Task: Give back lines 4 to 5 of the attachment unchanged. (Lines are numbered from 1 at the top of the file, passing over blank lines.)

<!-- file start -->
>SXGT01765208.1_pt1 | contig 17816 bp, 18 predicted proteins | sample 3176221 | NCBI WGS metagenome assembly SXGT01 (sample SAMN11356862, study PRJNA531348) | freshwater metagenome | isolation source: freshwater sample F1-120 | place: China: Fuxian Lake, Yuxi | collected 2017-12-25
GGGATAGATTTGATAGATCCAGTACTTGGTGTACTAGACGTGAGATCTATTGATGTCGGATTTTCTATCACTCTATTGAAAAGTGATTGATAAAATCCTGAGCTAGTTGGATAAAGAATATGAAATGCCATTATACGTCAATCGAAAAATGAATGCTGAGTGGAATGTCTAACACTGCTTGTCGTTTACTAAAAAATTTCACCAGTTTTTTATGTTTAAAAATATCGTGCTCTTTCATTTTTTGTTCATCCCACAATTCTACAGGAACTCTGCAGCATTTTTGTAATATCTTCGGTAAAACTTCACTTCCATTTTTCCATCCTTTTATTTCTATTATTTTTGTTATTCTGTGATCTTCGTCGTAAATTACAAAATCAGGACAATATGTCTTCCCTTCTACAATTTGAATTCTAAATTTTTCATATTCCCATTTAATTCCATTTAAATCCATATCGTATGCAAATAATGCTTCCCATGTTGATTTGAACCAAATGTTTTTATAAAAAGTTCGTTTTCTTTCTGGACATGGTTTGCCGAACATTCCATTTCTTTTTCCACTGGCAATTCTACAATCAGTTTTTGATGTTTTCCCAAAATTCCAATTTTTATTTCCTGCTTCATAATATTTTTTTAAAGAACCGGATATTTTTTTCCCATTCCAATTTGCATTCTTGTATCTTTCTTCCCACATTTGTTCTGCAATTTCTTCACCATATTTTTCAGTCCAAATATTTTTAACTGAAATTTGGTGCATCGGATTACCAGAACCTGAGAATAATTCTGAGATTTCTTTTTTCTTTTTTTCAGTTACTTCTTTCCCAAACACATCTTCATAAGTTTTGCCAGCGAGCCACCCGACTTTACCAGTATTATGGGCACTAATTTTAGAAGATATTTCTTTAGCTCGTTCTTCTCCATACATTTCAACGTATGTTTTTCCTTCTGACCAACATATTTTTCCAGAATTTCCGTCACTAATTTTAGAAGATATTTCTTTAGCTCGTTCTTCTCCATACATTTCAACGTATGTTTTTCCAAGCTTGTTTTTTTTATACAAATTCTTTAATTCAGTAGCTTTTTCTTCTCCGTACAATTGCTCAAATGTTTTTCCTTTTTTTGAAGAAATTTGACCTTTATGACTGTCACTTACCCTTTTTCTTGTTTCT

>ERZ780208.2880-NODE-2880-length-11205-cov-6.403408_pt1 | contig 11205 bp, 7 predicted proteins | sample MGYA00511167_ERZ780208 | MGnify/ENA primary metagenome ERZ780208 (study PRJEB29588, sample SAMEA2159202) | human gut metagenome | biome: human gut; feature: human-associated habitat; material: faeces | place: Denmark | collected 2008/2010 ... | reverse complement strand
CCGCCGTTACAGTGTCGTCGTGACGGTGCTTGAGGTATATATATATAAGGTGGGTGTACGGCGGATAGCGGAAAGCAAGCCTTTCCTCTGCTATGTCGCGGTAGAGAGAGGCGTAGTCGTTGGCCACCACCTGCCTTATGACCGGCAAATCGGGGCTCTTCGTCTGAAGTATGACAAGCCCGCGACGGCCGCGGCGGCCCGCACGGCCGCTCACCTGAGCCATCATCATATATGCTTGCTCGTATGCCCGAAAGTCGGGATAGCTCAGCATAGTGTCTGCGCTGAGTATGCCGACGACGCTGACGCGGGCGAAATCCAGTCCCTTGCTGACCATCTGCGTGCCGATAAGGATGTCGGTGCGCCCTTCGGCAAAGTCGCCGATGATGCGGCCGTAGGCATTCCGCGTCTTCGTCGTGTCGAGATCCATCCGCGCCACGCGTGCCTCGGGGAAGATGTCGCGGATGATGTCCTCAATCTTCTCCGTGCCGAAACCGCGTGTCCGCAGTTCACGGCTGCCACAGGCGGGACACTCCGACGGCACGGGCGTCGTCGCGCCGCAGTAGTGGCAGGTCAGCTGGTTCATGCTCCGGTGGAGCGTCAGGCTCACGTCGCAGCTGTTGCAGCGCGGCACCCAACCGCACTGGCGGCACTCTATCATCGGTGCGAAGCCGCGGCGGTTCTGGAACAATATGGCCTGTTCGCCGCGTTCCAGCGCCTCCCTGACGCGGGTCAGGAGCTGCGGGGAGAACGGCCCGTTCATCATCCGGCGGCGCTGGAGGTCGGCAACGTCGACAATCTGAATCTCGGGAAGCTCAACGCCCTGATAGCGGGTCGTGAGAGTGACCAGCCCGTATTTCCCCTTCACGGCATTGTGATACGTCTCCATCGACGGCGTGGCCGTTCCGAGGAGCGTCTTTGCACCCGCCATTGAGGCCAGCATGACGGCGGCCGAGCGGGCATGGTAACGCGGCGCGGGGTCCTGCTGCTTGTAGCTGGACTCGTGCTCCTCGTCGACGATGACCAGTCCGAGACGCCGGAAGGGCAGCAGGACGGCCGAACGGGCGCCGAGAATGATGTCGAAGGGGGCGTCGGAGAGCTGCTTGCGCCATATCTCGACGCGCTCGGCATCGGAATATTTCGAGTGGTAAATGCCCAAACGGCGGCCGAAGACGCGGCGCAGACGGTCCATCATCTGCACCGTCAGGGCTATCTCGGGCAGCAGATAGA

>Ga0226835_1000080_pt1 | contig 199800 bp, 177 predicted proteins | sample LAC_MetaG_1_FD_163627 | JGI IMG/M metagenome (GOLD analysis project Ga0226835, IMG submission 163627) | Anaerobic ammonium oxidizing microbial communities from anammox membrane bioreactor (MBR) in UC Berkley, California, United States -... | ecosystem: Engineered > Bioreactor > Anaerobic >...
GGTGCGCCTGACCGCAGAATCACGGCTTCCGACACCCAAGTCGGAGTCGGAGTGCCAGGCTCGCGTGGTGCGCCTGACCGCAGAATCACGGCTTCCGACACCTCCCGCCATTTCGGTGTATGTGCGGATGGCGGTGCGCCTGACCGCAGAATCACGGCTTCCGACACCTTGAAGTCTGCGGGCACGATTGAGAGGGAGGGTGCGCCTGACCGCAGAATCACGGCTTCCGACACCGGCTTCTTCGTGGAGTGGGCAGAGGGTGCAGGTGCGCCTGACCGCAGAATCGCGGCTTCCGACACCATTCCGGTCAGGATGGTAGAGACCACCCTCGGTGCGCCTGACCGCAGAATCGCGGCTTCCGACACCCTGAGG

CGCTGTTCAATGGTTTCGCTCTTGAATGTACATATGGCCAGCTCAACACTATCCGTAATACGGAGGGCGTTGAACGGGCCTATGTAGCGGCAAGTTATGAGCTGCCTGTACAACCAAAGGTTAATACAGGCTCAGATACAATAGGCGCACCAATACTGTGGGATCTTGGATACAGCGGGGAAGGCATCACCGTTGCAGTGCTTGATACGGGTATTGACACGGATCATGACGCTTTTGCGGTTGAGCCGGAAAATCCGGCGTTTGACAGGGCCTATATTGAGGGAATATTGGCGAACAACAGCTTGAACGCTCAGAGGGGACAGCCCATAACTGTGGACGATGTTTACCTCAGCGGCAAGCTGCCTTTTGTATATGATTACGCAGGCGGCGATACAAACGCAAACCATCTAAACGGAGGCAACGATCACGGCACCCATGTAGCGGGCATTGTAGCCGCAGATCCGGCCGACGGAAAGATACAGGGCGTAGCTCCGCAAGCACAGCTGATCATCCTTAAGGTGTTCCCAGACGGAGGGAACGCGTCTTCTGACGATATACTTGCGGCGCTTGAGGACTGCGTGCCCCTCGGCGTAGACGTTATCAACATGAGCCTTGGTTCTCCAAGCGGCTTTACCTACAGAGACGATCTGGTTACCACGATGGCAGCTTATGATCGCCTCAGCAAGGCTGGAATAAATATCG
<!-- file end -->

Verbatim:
CCGCCGTTACAGTGTCGTCGTGACGGTGCTTGAGGTATATATATATAAGGTGGGTGTACGGCGGATAGCGGAAAGCAAGCCTTTCCTCTGCTATGTCGCGGTAGAGAGAGGCGTAGTCGTTGGCCACCACCTGCCTTATGACCGGCAAATCGGGGCTCTTCGTCTGAAGTATGACAAGCCCGCGACGGCCGCGGCGGCCCGCACGGCCGCTCACCTGAGCCATCATCATATATGCTTGCTCGTATGCCCGAAAGTCGGGATAGCTCAGCATAGTGTCTGCGCTGAGTATGCCGACGACGCTGACGCGGGCGAAATCCAGTCCCTTGCTGACCATCTGCGTGCCGATAAGGATGTCGGTGCGCCCTTCGGCAAAGTCGCCGATGATGCGGCCGTAGGCATTCCGCGTCTTCGTCGTGTCGAGATCCATCCGCGCCACGCGTGCCTCGGGGAAGATGTCGCGGATGATGTCCTCAATCTTCTCCGTGCCGAAACCGCGTGTCCGCAGTTCACGGCTGCCACAGGCGGGACACTCCGACGGCACGGGCGTCGTCGCGCCGCAGTAGTGGCAGGTCAGCTGGTTCATGCTCCGGTGGAGCGTCAGGCTCACGTCGCAGCTGTTGCAGCGCGGCACCCAACCGCACTGGCGGCACTCTATCATCGGTGCGAAGCCGCGGCGGTTCTGGAACAATATGGCCTGTTCGCCGCGTTCCAGCGCCTCCCTGACGCGGGTCAGGAGCTGCGGGGAGAACGGCCCGTTCATCATCCGGCGGCGCTGGAGGTCGGCAACGTCGACAATCTGAATCTCGGGAAGCTCAACGCCCTGATAGCGGGTCGTGAGAGTGACCAGCCCGTATTTCCCCTTCACGGCATTGTGATACGTCTCCATCGACGGCGTGGCCGTTCCGAGGAGCGTCTTTGCACCCGCCATTGAGGCCAGCATGACGGCGGCCGAGCGGGCATGGTAACGCGGCGCGGGGTCCTGCTGCTTGTAGCTGGACTCGTGCTCCTCGTCGACGATGACCAGTCCGAGACGCCGGAAGGGCAGCAGGACGGCCGAACGGGCGCCGAGAATGATGTCGAAGGGGGCGTCGGAGAGCTGCTTGCGCCATATCTCGACGCGCTCGGCATCGGAATATTTCGAGTGGTAAATGCCCAAACGGCGGCCGAAGACGCGGCGCAGACGGTCCATCATCTGCACCGTCAGGGCTATCTCGGGCAGCAGATAGA

>Ga0226835_1000080_pt1 | contig 199800 bp, 177 predicted proteins | sample LAC_MetaG_1_FD_163627 | JGI IMG/M metagenome (GOLD analysis project Ga0226835, IMG submission 163627) | Anaerobic ammonium oxidizing microbial communities from anammox membrane bioreactor (MBR) in UC Berkley, California, United States -... | ecosystem: Engineered > Bioreactor > Anaerobic >...